Maura Healey to Phantom Fireworks: Stop Sending Ads to Mass. Residents

The AG's office sent a cease and desist letter to the fireworks company Wednesday.

Healey photo via AP Photo/Andrew Harnik; fireworks photo by Matthew J. Lee/The Boston Globe via Getty Images

For the past few weeks, incessant amateur fireworks shows have been lighting up the night sky across Massachusetts, terrifying pets, waking up babies, and depriving plenty of state residents of sleep. Now, the office of Attorney General Maura Healey is taking steps to restore the peace and quiet.

Wednesday, Healey’s office sent a cease-and-desist letter to Phantom Fireworks, a well-known Ohio-based fireworks retailer that operates several stores close to the Massachusetts border in New Hampshire. The letter demands that the company stop mailing advertisements to Massachusetts residents. Per the letter, the advertisements that state residents have received contain coupons for discounts and highlight the proximity of Phantom Fireworks’ New Hampshire stores to the cities of Boston and Springfield. They also encourage recipients to celebrate July 4th “in backyards across America.”

“Phantom Fireworks knows its products are illegal in Massachusetts, yet we are hearing that residents are getting their advertisements in the mail,” Healey said in a statement. “We sent a cease and desist to stop this intentional marketing scheme and prevent more of these unsafe products from being brought into our neighborhoods.”

Under Massachusetts law, the sale and offering for sale of fireworks is illegal, as is the possession, use or explosion of fireworks. The letter alleges that Phantom is also in violation of the Massachusetts Consumer Protection Act by directly marketing a product to Mass. residents that is illegal, and proposing that state residents partake in illegal behavior.

The letter demands that Phantom immediately cease mailing, delivering or directing advertisements to Massachusetts dwellers. If Phantom continues to engage in the same conduct, the letter says, “the Attorney General may take legal action.”

Healey’s cease and desist letter is only the latest in a number of efforts put forth by local leaders since Mayor Marty Walsh revealed earlier this month that there had been a 2,300 percent increase in the number of fireworks complaints to Boston Police leading up to Independence Day. Boston City Councilor Julia Mejia has been at the forefront of this effort, hosting town hall meetings and founding a Facebook group to allow her constituents to voice their concerns and creating public service announcements bearing the hashtag #StoptheSpark. Still, though, neighborhood Facebook groups, Twitter, and the Nextdoor app are flooded with complaints about the noise.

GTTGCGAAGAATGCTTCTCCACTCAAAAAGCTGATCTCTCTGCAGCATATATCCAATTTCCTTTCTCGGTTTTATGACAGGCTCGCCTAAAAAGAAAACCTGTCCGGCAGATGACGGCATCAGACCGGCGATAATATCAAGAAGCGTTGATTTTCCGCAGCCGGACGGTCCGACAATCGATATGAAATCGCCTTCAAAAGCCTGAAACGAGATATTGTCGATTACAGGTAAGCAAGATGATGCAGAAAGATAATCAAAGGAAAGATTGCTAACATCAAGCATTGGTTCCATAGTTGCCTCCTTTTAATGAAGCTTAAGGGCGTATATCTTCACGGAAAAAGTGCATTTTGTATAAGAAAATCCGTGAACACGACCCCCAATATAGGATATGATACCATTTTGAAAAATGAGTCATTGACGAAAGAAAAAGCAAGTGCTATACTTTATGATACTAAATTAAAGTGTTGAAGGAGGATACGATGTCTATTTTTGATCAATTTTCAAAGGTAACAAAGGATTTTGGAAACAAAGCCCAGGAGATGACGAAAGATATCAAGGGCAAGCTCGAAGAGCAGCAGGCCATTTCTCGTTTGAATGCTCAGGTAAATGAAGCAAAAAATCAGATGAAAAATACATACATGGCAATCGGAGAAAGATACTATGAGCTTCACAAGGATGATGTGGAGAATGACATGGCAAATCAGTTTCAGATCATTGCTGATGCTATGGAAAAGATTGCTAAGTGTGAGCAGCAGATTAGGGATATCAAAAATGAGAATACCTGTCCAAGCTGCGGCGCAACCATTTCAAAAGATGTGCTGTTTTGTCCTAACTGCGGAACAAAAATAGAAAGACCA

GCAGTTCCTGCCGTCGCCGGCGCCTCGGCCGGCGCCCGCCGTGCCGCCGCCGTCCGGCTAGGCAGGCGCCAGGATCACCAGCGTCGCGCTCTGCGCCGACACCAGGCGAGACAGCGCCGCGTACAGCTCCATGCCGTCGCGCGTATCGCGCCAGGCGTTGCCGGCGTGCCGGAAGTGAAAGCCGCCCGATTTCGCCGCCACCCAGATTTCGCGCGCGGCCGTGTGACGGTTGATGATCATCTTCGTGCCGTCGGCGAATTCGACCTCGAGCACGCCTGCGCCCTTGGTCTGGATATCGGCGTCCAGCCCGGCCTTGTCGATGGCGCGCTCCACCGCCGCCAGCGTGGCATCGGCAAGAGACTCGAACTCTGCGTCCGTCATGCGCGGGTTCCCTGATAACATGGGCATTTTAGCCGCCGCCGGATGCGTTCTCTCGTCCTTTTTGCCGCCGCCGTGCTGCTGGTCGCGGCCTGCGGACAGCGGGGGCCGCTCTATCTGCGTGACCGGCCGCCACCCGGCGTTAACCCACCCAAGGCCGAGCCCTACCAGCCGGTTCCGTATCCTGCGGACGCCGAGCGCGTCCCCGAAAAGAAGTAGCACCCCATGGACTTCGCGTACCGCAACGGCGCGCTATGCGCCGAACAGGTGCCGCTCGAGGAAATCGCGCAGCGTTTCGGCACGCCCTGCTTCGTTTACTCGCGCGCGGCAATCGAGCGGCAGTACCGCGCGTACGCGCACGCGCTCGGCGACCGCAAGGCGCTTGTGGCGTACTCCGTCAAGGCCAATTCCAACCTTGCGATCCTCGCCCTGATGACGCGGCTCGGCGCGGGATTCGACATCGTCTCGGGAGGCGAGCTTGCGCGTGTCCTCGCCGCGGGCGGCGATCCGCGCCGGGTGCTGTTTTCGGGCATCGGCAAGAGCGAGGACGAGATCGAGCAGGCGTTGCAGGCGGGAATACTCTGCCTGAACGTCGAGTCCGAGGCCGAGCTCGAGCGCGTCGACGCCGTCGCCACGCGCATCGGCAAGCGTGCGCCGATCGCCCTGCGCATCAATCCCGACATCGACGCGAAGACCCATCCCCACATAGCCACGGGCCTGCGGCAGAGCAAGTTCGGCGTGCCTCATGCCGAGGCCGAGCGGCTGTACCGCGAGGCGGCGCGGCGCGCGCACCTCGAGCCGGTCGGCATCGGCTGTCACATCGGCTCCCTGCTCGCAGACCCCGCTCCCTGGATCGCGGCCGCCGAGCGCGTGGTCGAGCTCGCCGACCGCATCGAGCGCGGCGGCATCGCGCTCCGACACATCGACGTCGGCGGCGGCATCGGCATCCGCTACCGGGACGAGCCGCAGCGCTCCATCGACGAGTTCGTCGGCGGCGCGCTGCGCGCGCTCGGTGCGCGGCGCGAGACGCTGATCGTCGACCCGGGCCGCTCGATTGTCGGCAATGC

In a statement to Boston, Phantom did not hide its disapproval of the rigid Massachusetts laws against fireworks.  “We find it ironic that Massachusetts, the birthplace of former U.S. President John Adams, the author of the most iconic fireworks quote in American history, is the only state in the U.S. that totally bans the use of consumer fireworks,” the statement reads.

The company did not specify which of the Braintree-born founding father’s quips is the most iconic fireworks quote in American history. However, Adams has oft been credited with spurring the tradition of lighting fireworks in honor of the Fourth thanks to this July 3, 1776 letter, which he penned to his wife Abigail after the Continental Congress voted for independence on July 2:

But the Day is past. The Second Day of July 1776, will be the most memorable Epocha, in the History of America.

I am apt to believe that it will be celebrated, by succeeding Generations, as the great anniversary Festival. It ought to be commemorated, as the Day of Deliverance by solemn Acts of Devotion to God Almighty. It ought to be solemnized with Pomp and Parade, with Shews, Games, Sports, Guns, Bells, Bonfires and Illuminations from one End of this Continent to the other from this Time forward forever more.

Anyway, Phantom says that it has discontinued further mailings into Massachusetts “as a courtesy to the Attorney General’s office.” There remains a possibility, however, that some state residents may see a billboard or TV ad for Phantom due to the company’s previous contractual commitments, the company says. If you find that you’re still receiving advertisements from Phantom Fireworks, you can file a complaint with the AG’s office online—and remember, as you lie awake in bed listening to yet another round of Bells, Bonfires, and Illuminations tonight, it’s all John Adams’ fault.

This story has been updated to include comment from Phantom Fireworks.